Information provided on this data is traceable and verifiable to a large extent.
I think everyone have peculiar challenge. I can tell you from personal experience that food is not everyone’s problem.
Some needs urgent intervention for medical, accommodation and other domestic need they would have been able to meet safe for the interruption of their economic activities. What I would expect government to do is draw out a plan for different categories of intervention and work with those closer to people at the grassroots to ease penetration and access to this intervention.
Beyond the present intention what major policy or strategy would you recommend for government to assist most vulnerable Nigerians?
Number one thing and in fact the only thing is to create a social insurance scheme. A contributory scheme that will be managed at the grassroots by the local government not the federal government. Federal government has too much that it cannot handle at the moment.
I cannot explain the whole concept in this interview but I will give a peek into it. I said contributory because it will be operated like the pension fund and insurance schemes where beneficiaries pay certain amount like a premium in a timeline and value to be determined based on individual. This fund is then managed by credible fund managers with contribution of the government and made accessible to beneficiaries in time of unavoidable and unexpected emergencies.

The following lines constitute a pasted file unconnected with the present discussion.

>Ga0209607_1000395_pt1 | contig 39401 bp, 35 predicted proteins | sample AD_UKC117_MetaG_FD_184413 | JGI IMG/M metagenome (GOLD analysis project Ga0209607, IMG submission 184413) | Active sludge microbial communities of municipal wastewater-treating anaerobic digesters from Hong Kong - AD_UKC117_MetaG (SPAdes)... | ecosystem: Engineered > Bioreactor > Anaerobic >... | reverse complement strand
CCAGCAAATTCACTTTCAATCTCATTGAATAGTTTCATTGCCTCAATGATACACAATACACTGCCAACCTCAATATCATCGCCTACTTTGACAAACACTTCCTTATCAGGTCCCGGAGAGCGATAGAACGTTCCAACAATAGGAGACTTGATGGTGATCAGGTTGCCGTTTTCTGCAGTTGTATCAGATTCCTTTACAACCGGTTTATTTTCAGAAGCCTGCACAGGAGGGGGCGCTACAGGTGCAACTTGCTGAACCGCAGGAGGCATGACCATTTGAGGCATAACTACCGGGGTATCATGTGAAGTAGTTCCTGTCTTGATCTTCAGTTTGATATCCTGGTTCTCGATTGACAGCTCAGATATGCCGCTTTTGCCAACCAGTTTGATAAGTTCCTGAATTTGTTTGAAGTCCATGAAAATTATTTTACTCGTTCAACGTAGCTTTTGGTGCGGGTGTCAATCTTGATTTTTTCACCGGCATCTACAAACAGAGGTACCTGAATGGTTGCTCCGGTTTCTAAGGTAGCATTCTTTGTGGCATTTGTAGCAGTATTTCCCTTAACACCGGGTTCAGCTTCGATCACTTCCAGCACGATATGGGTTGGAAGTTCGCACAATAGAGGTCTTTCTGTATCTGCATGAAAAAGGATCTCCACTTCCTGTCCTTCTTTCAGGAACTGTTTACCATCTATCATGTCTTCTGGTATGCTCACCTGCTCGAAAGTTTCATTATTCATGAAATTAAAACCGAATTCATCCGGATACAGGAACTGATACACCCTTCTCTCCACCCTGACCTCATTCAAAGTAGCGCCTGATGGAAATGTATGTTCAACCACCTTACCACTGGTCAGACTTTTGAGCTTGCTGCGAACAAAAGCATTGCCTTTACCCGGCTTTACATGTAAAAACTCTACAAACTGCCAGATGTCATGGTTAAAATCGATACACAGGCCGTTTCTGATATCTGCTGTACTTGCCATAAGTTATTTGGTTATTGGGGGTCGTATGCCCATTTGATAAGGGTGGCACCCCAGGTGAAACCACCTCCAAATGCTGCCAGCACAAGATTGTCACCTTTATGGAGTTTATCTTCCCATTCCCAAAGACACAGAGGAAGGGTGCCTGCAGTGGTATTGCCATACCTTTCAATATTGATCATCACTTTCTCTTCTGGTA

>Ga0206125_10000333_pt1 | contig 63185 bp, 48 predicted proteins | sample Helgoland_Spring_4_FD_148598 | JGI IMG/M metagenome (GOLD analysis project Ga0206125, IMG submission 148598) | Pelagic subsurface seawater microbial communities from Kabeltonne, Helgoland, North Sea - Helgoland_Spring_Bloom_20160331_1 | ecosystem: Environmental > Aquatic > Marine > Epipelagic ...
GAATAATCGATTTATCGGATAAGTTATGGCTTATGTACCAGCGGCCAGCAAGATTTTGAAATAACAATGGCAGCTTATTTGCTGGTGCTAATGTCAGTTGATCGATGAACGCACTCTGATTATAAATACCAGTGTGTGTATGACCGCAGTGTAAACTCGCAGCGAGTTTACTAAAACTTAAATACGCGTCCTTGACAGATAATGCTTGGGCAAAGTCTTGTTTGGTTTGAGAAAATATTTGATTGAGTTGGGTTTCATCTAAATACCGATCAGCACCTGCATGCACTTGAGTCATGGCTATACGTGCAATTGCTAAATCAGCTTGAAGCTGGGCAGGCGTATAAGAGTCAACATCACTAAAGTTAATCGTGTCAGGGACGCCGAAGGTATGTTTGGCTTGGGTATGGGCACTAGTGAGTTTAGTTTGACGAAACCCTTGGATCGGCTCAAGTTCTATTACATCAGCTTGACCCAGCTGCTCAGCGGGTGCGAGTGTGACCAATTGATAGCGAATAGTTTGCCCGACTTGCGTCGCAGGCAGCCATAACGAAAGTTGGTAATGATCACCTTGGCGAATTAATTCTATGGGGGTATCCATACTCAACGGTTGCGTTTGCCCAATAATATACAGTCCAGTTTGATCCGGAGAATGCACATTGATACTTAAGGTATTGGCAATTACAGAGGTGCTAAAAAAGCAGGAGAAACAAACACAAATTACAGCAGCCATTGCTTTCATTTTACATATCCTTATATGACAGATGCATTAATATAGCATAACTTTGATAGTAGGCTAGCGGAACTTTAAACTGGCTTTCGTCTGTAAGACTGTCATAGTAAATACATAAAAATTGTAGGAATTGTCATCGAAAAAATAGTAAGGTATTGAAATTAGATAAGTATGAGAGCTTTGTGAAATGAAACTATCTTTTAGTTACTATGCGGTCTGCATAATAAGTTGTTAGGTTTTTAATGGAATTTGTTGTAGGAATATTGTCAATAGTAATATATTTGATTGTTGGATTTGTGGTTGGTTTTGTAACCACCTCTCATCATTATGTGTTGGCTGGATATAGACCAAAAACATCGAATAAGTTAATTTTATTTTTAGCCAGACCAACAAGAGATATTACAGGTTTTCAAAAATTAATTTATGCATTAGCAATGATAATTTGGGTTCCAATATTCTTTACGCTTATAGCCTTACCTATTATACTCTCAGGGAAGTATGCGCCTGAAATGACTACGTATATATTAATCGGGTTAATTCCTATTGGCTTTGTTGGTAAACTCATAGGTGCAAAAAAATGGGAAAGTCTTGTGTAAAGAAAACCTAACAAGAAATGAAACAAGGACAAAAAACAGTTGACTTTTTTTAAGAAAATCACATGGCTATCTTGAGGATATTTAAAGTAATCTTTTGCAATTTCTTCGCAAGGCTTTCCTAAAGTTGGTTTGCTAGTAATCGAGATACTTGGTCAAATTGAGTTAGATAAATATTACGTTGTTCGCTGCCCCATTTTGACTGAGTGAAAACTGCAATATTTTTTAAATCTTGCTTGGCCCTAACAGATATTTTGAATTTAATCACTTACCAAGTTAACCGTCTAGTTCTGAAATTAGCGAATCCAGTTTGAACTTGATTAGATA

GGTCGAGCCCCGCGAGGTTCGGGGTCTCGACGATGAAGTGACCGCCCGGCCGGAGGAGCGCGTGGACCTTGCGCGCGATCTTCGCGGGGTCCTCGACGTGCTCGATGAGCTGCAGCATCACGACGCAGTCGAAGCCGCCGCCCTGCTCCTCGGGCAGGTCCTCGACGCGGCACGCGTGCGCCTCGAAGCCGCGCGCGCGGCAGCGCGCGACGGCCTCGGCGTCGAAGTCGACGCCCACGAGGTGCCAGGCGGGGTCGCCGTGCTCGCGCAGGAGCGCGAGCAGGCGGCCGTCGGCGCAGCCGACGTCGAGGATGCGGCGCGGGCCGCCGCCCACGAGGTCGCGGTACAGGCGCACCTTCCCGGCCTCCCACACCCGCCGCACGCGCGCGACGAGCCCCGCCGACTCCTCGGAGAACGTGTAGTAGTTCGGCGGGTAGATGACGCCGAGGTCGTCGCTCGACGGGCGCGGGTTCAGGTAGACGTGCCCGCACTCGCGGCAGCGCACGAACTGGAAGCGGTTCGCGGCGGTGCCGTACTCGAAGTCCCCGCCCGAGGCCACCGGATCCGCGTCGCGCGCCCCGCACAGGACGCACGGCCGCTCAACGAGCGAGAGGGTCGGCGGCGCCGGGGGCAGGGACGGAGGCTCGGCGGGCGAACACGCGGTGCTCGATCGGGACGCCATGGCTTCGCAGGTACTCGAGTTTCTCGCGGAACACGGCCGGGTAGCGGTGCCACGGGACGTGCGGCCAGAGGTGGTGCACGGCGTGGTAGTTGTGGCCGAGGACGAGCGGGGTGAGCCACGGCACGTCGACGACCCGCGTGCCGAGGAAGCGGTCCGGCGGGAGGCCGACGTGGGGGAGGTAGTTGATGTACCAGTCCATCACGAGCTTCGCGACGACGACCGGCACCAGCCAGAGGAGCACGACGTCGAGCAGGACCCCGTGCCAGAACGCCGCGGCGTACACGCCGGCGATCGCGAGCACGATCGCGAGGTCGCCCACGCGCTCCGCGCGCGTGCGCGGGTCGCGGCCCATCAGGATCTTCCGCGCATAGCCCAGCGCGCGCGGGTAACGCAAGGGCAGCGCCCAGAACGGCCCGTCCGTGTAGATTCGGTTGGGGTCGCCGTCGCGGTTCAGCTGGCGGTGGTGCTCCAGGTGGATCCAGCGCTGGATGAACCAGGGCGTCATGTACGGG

This is just my raw idea, I believe when experts sit to consider it, it can be fine-tuned. The idea is just to create a purse where Nigerians can draw from in times of trouble with additional support provided by government. A situation where a family needs money for medical bills or other pressing needs and they are left stranded to their fate can be taken care of with this scheme.
They can go to any hospital with their Social Insurance Card can get treatment. They can go to any bank, provide necessary details and walk away with something substantial to tackle the needs at that time. Even if it won’t be enough, they can start from somewhere. Whatever is available, Government must also provide additional fund like in the case of pension.